On 8/14/2013 7:35 AM, Sylvain Poitras wrote:
I still like the definition. I have to say, too, that, though I enjoyed the creative possibilities of Cage's experiments with chance in his music, I never loved the pieces he actually 'composed' with them. I suppose I'm a formalist at heart. Give me his Music for Toy Piano and his prepared Piano pieces................god forbid, they have actual 'melodies' in them.On Wed, Aug 14, 2013 at 9:48 AM, <email@example.com <mailto:firstname.lastname@example.org>> wrote:I love John Cages' definition of music as being "organized sound".To be precise, this definition does not originate with John Cage, but with Edgar Varèse. Although he uses the definition at some point (in his Credo), it is in contradiction with his later music through which he displayed a much broader definition of music that did not necessarily involve "organization" (through chance operations) or "sound" (his silent compositions).Some interesting ideas for further practice in the rest of your post... please get a webcam!Sylvain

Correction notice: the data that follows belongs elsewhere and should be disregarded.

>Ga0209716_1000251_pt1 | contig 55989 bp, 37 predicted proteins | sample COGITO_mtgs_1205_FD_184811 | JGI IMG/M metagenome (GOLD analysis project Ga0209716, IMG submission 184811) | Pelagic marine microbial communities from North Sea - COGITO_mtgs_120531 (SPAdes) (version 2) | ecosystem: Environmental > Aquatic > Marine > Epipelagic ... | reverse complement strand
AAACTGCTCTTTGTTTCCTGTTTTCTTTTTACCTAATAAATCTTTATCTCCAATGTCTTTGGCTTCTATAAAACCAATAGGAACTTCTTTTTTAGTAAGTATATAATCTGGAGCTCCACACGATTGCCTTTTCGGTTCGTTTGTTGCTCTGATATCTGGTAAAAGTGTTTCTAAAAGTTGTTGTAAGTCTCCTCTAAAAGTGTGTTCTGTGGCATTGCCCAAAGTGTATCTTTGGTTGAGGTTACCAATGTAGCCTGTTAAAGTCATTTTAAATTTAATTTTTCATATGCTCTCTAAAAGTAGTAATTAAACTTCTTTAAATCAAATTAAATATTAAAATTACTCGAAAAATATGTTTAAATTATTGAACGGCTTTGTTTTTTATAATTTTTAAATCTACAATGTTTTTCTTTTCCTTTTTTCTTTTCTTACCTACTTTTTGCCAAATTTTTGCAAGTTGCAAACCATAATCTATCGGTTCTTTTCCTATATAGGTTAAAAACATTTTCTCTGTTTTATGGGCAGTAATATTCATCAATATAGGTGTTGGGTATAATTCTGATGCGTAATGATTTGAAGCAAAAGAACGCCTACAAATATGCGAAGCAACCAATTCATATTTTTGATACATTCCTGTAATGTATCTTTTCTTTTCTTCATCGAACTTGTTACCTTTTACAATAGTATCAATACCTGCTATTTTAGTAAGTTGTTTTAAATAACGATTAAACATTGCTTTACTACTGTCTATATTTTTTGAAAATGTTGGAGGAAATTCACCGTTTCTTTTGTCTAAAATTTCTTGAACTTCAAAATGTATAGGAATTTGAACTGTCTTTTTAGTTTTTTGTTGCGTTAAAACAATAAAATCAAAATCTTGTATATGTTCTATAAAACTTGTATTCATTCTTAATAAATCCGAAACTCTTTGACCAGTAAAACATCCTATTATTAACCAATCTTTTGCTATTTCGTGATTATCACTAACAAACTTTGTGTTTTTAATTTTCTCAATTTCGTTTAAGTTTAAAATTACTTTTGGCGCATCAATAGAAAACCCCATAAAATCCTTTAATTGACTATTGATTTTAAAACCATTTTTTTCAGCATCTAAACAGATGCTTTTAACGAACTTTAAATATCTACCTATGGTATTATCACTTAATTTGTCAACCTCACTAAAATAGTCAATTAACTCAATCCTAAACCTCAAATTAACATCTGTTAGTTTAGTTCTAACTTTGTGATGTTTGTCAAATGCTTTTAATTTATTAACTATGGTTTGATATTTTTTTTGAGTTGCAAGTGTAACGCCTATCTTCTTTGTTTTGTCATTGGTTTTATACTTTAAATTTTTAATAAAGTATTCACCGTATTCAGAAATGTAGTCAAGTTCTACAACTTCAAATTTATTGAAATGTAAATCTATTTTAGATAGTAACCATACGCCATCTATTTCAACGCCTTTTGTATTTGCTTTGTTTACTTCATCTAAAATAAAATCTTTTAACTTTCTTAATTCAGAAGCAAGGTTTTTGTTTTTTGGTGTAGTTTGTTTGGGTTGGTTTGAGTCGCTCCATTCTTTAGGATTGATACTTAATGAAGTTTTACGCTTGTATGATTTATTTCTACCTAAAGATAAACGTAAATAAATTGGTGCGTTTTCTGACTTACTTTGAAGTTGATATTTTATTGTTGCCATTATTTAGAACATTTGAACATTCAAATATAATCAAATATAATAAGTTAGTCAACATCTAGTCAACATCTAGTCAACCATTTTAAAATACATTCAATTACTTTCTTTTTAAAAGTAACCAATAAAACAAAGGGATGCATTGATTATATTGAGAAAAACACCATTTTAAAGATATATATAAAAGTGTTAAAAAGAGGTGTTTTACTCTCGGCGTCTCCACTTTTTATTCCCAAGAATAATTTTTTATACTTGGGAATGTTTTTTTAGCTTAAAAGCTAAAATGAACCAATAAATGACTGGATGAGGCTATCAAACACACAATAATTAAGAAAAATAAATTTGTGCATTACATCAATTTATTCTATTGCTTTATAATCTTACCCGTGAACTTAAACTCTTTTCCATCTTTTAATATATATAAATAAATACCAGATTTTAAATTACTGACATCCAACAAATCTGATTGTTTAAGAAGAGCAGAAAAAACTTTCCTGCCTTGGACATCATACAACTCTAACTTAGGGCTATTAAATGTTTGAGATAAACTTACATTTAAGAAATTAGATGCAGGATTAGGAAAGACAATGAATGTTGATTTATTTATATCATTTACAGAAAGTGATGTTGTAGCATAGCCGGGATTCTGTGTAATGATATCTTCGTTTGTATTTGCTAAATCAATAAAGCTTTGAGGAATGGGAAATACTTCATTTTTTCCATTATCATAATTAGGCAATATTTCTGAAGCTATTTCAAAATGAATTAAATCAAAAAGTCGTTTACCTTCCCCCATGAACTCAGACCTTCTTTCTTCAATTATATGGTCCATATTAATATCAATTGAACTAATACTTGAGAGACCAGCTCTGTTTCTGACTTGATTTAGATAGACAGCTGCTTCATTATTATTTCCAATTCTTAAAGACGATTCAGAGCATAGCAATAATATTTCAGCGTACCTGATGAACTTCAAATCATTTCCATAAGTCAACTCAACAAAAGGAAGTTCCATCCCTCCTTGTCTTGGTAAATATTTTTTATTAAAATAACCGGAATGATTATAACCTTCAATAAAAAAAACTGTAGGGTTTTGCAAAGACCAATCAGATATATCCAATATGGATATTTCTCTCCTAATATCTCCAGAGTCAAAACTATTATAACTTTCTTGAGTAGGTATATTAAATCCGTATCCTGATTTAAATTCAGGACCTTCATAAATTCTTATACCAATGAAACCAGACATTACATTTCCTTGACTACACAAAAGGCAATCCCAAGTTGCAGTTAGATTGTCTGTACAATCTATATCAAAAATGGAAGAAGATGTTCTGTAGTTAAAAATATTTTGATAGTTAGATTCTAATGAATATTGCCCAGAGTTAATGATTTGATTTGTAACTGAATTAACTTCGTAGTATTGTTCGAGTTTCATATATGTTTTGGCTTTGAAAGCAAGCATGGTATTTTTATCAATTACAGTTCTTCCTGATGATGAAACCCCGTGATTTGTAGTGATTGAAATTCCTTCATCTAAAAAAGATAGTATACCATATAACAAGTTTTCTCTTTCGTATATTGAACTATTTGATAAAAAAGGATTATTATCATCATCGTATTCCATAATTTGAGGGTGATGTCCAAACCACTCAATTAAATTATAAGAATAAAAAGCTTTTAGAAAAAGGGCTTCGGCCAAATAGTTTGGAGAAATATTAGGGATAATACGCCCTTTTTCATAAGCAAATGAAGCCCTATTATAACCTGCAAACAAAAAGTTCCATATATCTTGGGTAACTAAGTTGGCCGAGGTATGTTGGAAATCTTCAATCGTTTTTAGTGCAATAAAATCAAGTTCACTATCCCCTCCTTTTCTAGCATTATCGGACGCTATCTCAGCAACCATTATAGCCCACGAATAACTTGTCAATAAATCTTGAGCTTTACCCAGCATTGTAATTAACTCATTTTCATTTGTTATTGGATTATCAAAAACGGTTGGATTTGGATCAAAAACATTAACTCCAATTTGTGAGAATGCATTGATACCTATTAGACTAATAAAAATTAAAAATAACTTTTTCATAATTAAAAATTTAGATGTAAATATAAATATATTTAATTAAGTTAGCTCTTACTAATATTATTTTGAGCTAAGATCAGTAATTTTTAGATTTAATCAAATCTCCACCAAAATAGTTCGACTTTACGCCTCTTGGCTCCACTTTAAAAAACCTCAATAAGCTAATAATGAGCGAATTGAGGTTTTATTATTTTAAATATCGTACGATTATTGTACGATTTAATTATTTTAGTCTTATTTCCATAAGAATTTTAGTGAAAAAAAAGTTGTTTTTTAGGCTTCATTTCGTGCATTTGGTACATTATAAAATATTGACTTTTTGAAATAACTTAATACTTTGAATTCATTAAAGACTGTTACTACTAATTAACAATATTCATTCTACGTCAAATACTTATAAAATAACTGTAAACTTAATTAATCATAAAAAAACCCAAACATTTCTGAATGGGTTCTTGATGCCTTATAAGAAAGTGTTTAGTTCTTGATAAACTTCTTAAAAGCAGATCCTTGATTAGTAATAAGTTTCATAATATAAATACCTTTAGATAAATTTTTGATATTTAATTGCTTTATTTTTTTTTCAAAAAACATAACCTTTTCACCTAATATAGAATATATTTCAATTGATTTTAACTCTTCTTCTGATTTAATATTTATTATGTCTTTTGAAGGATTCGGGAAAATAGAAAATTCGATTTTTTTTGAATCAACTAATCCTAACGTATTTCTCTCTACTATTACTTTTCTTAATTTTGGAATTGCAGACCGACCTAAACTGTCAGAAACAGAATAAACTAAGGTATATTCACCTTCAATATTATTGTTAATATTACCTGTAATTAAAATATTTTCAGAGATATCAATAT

It's interesting but Ambient music has had a huge impact on this particular community and music in general for that matter.
I love a lot of music that is atmospheric but I've started to be really bored by music that just has a vibe without a statement. I know that puts me in a rather small club in our beatuful community, but I've started to really want to hear a good melody again;
a theme that seems composed and well thought out.In my jazz work, I've been revisiting a lot of themes from motion pictures (Theme from Chinatown, Theme from Laurence of Arabia, Love Theme from Spartacus, some of the film score music Thomas Newman wrote for American Beauty and the Shawshank Redemption.
I really love a lot of jazz, but i realize that the jazz I love has to have a great 'head' to it for me to really get off playing it.
Endless rounds of piano, bass, drum solos just aren't so interesting. Just musing, but that's what comes up for me with this thread. Rick